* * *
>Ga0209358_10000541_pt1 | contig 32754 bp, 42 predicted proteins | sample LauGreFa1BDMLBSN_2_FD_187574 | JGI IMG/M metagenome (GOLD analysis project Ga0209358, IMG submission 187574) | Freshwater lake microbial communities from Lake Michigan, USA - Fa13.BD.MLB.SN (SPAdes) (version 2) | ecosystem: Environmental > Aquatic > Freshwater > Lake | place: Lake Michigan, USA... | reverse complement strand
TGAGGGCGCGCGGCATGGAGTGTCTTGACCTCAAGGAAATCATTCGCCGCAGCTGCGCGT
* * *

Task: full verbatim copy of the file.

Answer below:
>Ga0209358_10000541_pt1 | contig 32754 bp, 42 predicted proteins | sample LauGreFa1BDMLBSN_2_FD_187574 | JGI IMG/M metagenome (GOLD analysis project Ga0209358, IMG submission 187574) | Freshwater lake microbial communities from Lake Michigan, USA - Fa13.BD.MLB.SN (SPAdes) (version 2) | ecosystem: Environmental > Aquatic > Freshwater > Lake | place: Lake Michigan, USA... | reverse complement strand
TGAGGGCGCGCGGCATGGAGTGTCTTGACCTCAAGGAAATCATTCGCCGCAGCTGCGCGT